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tag(s): animation (63), slides (63), video (254)

In the Classroom

Use your interactive whiteboard (or projector) and a student emcee to show students the templates and how to use this tool. Ask students to make a plan (storyboard) for their video project. Talk about how to distill your message to only five slides! Have students write and illustrate slides as book reviews for independent reading they have done. Use this tool for students to make book promos for the library/media center. Challenge your gifted students to create a simple video presentation that goes beyond your regular curriculum. Have students make slide shows telling a short story, explaining the life of a famous person, chemical equations, solving for X, and more. During a unit on plants, have students create a video guide for plant care or a show about the world's strangest plants. ESL/ELL or world language students could create videos to practice using their new vocabulary. Create animated presentations for introduction of new units, projects, and lessons.

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Reel Surfer - ReelSurfer.com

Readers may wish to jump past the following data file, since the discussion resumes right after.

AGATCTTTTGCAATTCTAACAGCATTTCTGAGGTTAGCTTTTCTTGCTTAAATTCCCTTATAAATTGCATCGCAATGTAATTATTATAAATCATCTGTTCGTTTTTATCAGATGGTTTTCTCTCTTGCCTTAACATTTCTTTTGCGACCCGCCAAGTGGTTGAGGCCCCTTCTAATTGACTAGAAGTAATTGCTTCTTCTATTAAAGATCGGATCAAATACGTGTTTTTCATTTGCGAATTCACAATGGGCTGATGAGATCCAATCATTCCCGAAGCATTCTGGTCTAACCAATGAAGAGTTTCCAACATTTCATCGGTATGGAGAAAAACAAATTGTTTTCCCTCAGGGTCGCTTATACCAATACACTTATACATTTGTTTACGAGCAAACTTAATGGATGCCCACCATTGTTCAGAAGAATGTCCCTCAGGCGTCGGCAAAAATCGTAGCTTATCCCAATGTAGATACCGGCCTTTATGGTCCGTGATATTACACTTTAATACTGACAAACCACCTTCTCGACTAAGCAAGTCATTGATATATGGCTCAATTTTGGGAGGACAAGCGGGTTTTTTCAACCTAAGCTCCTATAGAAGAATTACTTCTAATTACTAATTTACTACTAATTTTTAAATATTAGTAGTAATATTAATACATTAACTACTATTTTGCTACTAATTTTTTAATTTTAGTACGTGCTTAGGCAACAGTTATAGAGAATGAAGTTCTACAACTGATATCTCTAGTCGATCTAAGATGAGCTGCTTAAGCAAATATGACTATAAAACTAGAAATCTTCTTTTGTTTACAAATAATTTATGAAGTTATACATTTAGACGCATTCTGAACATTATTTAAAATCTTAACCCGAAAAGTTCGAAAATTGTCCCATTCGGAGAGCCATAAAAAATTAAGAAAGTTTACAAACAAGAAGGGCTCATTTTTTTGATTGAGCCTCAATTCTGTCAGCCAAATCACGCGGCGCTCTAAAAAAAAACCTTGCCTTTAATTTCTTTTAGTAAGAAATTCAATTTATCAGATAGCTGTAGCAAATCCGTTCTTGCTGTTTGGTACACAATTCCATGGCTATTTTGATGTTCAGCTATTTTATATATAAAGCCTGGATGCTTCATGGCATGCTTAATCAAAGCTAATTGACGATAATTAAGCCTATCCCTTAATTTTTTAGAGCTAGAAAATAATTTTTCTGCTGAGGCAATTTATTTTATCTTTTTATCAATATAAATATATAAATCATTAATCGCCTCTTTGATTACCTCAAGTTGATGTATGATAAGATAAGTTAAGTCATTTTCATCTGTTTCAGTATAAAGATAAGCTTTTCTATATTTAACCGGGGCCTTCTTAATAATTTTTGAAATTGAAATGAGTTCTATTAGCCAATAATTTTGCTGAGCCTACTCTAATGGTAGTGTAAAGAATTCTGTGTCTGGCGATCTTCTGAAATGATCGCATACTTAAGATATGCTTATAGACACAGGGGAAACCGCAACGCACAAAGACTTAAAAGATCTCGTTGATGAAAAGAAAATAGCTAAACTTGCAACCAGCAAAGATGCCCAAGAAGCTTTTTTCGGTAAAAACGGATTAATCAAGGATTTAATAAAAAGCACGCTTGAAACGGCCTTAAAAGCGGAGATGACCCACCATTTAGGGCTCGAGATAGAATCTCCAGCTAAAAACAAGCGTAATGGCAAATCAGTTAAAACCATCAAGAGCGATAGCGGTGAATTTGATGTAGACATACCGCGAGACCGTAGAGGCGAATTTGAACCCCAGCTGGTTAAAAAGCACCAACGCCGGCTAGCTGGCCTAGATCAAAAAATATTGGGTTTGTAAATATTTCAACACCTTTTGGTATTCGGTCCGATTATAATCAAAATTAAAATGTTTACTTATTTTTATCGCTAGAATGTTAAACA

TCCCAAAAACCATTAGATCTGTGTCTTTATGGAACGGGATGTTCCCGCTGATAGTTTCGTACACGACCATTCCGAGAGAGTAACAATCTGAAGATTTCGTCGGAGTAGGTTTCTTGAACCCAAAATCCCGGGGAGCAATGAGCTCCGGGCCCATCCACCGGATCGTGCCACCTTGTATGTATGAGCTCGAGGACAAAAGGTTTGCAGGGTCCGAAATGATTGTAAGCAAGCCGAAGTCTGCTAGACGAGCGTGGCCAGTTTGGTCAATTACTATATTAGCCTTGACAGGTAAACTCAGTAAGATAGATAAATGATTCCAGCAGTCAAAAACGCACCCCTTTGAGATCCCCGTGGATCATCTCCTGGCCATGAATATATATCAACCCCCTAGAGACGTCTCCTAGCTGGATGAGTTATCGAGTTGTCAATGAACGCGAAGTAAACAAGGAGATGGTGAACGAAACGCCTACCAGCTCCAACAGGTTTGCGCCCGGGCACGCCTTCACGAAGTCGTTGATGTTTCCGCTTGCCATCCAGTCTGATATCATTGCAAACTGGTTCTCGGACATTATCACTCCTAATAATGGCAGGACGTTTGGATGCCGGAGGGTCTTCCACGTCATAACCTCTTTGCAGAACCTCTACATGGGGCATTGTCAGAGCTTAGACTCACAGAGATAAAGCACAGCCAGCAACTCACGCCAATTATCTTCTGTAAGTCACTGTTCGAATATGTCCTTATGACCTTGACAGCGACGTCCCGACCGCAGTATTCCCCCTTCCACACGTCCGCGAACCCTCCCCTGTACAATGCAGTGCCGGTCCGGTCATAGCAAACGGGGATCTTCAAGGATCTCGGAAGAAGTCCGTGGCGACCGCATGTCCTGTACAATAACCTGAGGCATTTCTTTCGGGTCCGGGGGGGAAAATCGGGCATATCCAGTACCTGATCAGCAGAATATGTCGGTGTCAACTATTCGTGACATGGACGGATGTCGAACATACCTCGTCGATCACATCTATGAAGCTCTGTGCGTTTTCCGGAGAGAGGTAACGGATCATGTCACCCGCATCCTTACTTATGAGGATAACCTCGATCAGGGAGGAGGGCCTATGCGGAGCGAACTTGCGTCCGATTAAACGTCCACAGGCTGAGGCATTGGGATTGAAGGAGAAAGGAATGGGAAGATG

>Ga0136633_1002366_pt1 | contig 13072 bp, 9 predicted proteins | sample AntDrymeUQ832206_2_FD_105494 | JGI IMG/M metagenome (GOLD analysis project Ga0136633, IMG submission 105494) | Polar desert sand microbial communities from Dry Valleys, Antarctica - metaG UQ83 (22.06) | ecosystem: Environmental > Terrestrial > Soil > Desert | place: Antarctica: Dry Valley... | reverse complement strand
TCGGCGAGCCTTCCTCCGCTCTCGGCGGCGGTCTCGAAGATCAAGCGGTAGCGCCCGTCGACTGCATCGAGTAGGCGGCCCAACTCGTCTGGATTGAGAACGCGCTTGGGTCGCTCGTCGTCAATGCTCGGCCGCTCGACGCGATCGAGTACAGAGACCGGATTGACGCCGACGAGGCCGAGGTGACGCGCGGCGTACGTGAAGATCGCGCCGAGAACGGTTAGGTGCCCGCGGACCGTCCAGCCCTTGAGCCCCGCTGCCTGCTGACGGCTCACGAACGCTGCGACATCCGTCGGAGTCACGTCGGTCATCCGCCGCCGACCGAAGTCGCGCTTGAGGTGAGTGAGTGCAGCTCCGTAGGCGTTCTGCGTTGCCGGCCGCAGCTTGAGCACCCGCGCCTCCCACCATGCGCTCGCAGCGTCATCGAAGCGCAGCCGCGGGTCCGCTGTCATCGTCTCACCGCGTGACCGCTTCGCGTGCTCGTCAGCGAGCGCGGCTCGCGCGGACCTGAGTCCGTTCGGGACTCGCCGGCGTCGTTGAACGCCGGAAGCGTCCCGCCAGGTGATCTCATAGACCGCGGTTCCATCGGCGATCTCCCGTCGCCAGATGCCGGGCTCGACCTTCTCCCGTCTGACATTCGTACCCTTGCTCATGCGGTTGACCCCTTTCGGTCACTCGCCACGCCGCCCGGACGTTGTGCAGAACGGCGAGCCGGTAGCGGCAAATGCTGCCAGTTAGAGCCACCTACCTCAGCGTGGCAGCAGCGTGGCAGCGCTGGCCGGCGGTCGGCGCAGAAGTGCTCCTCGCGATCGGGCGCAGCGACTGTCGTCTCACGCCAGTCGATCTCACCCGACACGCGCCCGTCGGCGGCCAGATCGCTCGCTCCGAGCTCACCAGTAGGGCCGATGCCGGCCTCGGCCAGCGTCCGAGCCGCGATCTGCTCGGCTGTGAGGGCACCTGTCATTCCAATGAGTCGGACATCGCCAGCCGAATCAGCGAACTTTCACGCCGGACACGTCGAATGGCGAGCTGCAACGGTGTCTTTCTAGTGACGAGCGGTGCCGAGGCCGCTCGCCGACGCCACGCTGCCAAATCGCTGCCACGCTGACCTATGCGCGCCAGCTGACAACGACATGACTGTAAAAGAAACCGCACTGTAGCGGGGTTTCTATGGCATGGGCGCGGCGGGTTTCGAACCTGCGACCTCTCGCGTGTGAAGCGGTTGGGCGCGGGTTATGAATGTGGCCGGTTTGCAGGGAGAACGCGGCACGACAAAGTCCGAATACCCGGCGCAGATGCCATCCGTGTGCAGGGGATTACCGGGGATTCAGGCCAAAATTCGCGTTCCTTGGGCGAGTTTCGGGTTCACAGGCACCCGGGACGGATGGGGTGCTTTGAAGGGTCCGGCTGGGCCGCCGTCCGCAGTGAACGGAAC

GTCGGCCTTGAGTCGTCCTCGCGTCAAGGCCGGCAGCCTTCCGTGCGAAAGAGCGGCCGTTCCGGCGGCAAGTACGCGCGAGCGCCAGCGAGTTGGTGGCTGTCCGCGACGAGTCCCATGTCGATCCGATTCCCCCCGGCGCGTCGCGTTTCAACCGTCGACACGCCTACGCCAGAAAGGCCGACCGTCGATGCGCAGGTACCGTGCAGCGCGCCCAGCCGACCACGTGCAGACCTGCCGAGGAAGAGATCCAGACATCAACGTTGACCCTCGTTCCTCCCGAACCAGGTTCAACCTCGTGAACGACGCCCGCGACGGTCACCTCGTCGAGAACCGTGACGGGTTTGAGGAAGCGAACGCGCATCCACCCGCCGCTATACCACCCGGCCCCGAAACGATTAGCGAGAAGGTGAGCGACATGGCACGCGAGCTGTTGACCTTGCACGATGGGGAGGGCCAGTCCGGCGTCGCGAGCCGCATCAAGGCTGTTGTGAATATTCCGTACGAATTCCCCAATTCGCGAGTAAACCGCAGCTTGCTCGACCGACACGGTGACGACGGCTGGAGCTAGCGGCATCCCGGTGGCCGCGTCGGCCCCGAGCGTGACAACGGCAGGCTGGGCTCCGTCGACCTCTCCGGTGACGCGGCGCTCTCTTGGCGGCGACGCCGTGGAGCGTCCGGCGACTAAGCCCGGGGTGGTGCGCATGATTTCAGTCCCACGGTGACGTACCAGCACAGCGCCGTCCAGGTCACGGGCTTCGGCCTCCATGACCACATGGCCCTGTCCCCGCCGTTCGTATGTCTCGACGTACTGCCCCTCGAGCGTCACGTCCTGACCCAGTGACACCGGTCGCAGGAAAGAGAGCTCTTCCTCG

Grades
K to 12
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Find, clip, and share portions of online videos using Reel Surfer. Note that this site relies on ONLINE videos, so you may not be able to use it if your ...more
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Find, clip, and share portions of online videos using Reel Surfer. Note that this site relies on ONLINE videos, so you may not be able to use it if your school blocks services such as YouTube. Enter a keyword to search or an actual video URL to begin. Drag the stop and start markers to set the video length. Share with friends via Facebook Twitter, email, and more! No video clipping experience is necessary. Even timid technology users will find this site easy to use. Create your own "reel" using multiple videos. Create a free account to save and share videos. Reel Surfer also includes a bookmarklet to add to your browser to easily clip videos from many sites.